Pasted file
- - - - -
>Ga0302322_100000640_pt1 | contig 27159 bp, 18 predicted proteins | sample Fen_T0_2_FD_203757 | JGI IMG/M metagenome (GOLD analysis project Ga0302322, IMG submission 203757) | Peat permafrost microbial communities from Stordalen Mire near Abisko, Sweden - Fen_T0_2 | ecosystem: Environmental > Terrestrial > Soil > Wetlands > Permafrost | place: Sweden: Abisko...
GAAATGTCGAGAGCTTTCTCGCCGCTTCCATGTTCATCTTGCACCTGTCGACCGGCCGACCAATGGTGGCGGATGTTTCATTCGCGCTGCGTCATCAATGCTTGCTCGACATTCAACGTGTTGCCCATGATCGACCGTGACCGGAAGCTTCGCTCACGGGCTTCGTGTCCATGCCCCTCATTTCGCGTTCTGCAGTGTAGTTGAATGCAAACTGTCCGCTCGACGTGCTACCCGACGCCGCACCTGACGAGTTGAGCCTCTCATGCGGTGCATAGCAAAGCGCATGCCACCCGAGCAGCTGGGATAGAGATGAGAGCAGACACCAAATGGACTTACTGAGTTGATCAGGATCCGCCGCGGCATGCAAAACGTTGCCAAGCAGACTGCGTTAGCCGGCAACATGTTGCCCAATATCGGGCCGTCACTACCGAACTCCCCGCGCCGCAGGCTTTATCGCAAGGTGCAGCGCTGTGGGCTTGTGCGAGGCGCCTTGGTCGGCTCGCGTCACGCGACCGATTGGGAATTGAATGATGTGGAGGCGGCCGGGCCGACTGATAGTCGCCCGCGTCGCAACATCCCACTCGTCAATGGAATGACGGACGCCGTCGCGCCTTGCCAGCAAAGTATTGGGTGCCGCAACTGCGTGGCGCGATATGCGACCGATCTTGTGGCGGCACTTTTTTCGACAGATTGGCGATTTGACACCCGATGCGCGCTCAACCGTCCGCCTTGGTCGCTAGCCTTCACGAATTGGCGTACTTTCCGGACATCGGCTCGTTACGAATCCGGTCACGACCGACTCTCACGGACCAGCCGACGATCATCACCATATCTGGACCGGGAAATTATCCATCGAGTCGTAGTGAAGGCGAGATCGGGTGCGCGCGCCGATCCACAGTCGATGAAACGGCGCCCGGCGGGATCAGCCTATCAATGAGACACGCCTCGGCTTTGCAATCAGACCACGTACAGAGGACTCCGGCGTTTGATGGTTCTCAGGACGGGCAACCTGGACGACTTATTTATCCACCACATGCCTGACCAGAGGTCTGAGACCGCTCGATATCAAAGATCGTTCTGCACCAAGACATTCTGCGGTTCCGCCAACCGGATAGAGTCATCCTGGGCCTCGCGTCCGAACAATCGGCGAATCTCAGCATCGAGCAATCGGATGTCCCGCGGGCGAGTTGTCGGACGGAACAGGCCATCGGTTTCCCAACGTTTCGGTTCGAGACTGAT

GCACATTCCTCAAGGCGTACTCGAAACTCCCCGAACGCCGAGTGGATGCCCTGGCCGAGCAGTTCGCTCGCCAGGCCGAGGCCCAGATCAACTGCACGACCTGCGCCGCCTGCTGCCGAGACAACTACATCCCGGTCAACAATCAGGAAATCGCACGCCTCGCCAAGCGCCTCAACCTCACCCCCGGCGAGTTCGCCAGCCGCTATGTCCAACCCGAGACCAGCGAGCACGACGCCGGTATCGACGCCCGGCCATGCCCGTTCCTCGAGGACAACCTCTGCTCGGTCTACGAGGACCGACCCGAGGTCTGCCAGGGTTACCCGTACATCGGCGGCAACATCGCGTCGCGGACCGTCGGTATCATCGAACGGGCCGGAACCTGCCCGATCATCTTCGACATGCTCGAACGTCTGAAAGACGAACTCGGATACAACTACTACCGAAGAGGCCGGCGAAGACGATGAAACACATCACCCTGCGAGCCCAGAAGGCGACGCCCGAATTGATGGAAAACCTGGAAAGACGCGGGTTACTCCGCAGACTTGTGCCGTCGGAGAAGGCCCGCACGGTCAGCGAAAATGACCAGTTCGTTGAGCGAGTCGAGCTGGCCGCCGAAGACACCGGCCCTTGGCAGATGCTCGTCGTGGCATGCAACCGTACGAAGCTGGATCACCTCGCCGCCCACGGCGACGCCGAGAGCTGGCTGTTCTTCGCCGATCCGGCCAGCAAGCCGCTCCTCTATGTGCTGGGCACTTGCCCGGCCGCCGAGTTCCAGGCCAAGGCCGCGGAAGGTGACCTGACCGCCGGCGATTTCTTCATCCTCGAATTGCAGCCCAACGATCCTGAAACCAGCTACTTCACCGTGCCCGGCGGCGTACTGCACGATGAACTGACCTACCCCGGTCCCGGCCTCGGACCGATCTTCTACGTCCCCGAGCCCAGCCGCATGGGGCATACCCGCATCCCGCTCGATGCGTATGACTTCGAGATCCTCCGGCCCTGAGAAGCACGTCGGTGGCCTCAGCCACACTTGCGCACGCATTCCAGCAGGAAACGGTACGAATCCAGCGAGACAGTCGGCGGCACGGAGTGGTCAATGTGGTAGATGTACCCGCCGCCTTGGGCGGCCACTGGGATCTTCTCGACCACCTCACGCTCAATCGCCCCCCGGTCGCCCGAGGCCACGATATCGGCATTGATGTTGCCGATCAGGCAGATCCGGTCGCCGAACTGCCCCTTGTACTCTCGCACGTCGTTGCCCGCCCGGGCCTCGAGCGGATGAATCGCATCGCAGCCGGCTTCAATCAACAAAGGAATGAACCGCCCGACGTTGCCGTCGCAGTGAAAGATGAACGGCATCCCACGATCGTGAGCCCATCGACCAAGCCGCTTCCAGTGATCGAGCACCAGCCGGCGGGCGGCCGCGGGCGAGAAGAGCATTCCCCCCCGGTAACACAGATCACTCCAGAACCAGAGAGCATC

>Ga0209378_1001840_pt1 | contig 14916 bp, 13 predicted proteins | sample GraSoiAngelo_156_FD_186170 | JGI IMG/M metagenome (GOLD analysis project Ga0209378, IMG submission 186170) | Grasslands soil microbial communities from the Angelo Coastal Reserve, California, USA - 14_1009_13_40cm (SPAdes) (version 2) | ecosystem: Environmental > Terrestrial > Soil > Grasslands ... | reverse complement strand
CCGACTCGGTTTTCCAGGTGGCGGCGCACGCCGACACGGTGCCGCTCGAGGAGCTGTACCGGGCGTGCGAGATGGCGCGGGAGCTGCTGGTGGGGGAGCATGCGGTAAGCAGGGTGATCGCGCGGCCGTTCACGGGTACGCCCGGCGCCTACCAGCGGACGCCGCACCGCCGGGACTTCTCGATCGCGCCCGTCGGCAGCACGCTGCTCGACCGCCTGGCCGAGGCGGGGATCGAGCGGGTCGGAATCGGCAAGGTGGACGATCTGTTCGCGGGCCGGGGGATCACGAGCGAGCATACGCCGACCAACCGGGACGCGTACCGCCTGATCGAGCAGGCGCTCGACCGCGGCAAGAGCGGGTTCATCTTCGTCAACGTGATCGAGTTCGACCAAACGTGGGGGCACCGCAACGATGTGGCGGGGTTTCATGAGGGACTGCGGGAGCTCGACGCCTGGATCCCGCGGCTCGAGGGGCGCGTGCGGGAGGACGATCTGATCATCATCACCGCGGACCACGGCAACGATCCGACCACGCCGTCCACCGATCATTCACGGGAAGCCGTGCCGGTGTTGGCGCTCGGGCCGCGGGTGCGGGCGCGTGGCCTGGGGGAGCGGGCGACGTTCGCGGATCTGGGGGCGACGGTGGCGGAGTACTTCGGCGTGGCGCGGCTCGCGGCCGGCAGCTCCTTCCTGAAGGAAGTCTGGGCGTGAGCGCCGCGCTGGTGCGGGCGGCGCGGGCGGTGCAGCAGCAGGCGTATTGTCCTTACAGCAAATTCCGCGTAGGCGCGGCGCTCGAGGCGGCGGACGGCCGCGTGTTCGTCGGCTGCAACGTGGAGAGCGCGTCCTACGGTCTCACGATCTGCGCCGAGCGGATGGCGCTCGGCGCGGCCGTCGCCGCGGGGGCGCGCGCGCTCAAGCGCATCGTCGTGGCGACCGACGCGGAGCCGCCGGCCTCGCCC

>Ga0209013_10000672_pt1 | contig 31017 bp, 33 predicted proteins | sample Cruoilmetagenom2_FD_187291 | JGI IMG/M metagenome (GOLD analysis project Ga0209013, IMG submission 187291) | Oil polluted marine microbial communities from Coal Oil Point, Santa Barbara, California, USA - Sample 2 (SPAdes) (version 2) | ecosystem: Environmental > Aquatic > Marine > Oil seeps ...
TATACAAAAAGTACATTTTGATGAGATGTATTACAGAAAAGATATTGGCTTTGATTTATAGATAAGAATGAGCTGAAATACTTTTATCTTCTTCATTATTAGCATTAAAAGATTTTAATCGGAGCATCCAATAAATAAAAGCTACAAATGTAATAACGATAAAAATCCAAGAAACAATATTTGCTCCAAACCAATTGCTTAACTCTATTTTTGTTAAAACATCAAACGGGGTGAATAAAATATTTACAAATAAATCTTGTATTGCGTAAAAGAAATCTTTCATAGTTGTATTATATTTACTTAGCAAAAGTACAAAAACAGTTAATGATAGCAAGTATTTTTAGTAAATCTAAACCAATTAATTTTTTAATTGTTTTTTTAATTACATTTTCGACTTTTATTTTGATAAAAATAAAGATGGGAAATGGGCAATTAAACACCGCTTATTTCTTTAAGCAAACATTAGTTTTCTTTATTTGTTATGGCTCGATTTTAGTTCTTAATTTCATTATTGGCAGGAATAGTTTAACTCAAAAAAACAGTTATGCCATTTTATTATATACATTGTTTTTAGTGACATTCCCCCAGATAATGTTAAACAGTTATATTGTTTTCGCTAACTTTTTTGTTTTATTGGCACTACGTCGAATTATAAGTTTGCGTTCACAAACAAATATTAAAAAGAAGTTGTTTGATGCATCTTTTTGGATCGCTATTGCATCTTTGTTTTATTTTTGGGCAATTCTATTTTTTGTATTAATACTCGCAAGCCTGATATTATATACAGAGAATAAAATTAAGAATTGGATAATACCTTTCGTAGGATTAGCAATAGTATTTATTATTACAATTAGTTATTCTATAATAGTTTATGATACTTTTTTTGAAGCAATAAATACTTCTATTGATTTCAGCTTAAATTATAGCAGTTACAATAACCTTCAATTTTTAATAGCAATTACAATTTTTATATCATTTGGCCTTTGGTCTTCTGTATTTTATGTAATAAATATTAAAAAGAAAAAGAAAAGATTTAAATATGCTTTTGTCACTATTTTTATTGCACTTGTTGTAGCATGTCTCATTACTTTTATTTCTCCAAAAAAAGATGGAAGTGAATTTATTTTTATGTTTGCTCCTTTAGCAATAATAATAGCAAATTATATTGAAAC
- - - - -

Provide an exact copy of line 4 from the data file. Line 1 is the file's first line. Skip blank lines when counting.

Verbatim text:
>Ga0209378_1001840_pt1 | contig 14916 bp, 13 predicted proteins | sample GraSoiAngelo_156_FD_186170 | JGI IMG/M metagenome (GOLD analysis project Ga0209378, IMG submission 186170) | Grasslands soil microbial communities from the Angelo Coastal Reserve, California, USA - 14_1009_13_40cm (SPAdes) (version 2) | ecosystem: Environmental > Terrestrial > Soil > Grasslands ... | reverse complement strand